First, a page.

Did you know non-alcoholic beer can still contain 0.5 percent alcohol by volume? Find out if this trace amount can affect fetal development.

By Nicole Harris
Updated November 19, 2020
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No doubt, people love the satisfying taste of an ice-cold pint. Pregnant beer aficionados might try substituting with non-alcoholic versions, which are usually made by removing the alcohol from normal beer. But these can actually contain up to 0.5 percent alcohol by volume, according to Marra Francis, M.D., a gynecologist practicing in San Antonio, and the former chair of the OB-GYN department at Memorial Hermann Hospital. 

Wondering if the trace amounts of alcohol in non-alcoholic beer can harm your unborn baby? Thanks to limited research, there’s actually no evidence to suggest whether it does or doesn’t. However, the American College of Obstetrics and Gynecology (ACOG) says that no amount of alcohol during pregnancy is considered safe, since it’s linked to behavioral and learning difficulties, birth defects, fetal alcohol spectrum disorder (FASD), and other risks.

Some studies, such as one published in Obstetrics and Gynecology, have concluded that light drinking during pregnancy doesn’t have negative effects. But there’s a vague line between “light” drinking and “moderate” drinking, and there’s simply no guidelines saying how much alcohol is OK. Most experts stick by the rule that no amount of alcohol should be considered safe while expecting.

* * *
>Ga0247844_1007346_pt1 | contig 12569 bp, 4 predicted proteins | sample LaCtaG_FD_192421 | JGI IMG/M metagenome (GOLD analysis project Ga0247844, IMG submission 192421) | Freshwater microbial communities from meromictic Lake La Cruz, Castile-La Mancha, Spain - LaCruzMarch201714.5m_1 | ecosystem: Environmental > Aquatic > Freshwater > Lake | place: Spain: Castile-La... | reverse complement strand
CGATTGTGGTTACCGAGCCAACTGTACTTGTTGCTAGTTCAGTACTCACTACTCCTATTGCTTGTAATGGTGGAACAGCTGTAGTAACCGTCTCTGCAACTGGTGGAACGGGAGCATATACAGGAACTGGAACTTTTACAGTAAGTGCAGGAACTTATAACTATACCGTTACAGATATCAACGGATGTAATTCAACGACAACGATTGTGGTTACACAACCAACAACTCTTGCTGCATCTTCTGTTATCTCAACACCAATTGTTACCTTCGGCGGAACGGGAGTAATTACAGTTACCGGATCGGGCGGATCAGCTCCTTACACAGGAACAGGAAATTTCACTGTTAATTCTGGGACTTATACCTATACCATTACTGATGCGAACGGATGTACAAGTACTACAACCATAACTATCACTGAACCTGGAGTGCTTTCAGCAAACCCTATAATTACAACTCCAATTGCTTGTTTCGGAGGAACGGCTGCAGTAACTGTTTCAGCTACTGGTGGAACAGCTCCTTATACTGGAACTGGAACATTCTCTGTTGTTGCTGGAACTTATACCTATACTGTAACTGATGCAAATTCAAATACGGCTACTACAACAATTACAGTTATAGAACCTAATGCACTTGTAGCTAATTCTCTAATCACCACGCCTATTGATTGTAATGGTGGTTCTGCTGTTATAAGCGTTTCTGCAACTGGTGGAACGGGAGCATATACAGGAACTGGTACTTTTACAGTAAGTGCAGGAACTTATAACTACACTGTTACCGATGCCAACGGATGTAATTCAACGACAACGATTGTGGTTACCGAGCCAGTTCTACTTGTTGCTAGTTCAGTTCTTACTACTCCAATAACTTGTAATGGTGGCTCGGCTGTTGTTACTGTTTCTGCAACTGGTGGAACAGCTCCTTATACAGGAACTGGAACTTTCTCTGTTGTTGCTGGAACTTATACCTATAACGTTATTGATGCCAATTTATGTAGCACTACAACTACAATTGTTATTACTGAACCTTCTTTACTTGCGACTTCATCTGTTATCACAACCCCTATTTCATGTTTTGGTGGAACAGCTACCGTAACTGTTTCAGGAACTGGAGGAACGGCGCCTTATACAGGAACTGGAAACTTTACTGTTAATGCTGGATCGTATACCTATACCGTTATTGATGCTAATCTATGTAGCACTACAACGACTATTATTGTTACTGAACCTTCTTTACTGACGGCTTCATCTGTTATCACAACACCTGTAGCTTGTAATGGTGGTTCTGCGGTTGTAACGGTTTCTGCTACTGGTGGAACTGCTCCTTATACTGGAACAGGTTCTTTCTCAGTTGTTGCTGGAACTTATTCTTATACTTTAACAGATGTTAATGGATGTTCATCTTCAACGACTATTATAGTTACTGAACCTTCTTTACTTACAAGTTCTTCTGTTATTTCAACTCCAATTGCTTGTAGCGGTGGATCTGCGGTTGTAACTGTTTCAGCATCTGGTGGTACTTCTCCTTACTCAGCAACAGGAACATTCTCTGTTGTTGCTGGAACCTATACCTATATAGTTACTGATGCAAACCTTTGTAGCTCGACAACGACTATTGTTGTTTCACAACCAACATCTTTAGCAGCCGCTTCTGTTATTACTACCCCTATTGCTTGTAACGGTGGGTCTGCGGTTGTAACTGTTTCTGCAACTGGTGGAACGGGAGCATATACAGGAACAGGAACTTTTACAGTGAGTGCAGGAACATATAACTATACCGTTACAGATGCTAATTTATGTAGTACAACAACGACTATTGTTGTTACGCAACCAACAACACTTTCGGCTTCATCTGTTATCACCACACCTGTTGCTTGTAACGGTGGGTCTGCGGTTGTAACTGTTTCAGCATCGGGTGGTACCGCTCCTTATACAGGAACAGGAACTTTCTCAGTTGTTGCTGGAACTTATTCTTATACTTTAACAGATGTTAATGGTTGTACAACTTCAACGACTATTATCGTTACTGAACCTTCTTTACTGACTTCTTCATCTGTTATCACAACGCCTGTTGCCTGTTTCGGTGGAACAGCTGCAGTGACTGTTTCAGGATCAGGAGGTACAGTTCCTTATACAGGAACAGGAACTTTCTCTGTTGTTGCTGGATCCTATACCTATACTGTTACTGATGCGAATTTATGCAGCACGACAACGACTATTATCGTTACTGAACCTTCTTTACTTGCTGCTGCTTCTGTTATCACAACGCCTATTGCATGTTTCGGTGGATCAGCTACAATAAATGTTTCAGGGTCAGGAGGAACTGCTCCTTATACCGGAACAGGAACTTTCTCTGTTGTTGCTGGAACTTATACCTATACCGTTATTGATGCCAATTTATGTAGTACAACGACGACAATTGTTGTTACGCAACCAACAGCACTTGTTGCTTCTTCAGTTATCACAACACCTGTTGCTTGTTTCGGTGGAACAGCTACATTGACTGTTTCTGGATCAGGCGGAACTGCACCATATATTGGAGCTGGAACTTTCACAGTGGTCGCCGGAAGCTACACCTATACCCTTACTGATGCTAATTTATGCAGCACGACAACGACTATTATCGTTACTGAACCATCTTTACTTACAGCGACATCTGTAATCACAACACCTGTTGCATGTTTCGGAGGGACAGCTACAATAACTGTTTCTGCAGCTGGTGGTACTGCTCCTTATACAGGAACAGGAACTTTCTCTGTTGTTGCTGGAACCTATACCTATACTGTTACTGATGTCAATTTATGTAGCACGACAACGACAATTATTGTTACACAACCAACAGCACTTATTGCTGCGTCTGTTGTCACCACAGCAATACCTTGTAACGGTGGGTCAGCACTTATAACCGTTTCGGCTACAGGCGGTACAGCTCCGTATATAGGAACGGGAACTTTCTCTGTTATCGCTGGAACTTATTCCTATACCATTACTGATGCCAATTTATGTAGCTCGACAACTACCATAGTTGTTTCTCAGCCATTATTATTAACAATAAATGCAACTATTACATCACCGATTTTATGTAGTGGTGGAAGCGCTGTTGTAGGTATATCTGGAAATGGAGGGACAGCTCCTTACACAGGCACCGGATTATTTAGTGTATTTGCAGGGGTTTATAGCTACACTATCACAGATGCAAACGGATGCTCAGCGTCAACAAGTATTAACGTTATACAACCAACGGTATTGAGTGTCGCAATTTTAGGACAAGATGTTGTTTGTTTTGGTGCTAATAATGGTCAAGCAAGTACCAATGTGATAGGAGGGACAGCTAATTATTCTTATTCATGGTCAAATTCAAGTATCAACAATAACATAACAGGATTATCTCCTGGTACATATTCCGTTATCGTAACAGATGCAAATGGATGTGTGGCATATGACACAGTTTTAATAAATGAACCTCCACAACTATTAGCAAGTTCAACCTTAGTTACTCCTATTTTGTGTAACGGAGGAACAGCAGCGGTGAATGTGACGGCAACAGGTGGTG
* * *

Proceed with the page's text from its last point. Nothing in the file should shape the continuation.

Here are all the facts on drinking non-alcoholic beer during pregnancy.

Credit: Getty Images

Yes, Non-Alcoholic Beer Contains Alcohol

Non-alcoholic beer tastes quite similar to the normal versions, making it a go-to choice for those abstaining from liquor. Many options claim to contain 0 percent alcohol volume, but according to the Food and Drug Administration (FDA), “non-alcoholic” beer can legally contain up to 0.5 percent alcohol.

While 0.5 percent alcohol by volume seems like an inconsequential amount, you can’t always trust the label. A 2010 study, published in The Canadian Journal of Clinical Pharmacology, studied 45 beverages claiming to have no or low alcohol content. Through gas chromatography, researchers found that 29 percent of the beverages “contained ethanol levels higher than the declared concentration on their label,” according to the study. Six beverages marketed as having 0 percent alcohol actually had more than 1 percent ethanol—and some up to 1.8 percent.

So, Should I Drink Non-Alcoholic Beer During Pregnancy?

Only you and your doctor can decide whether it’s safe for you to drink non-alcoholic beer during pregnancy. When it comes to your baby’s health, though, it’s always better to be safe than sorry. You probably want to stick with liquor-free mocktails or beers labeled "alcohol-free," which contain no traceable alcohol by law (triple check the label to make sure it says 0.0 percent alcohol volume).

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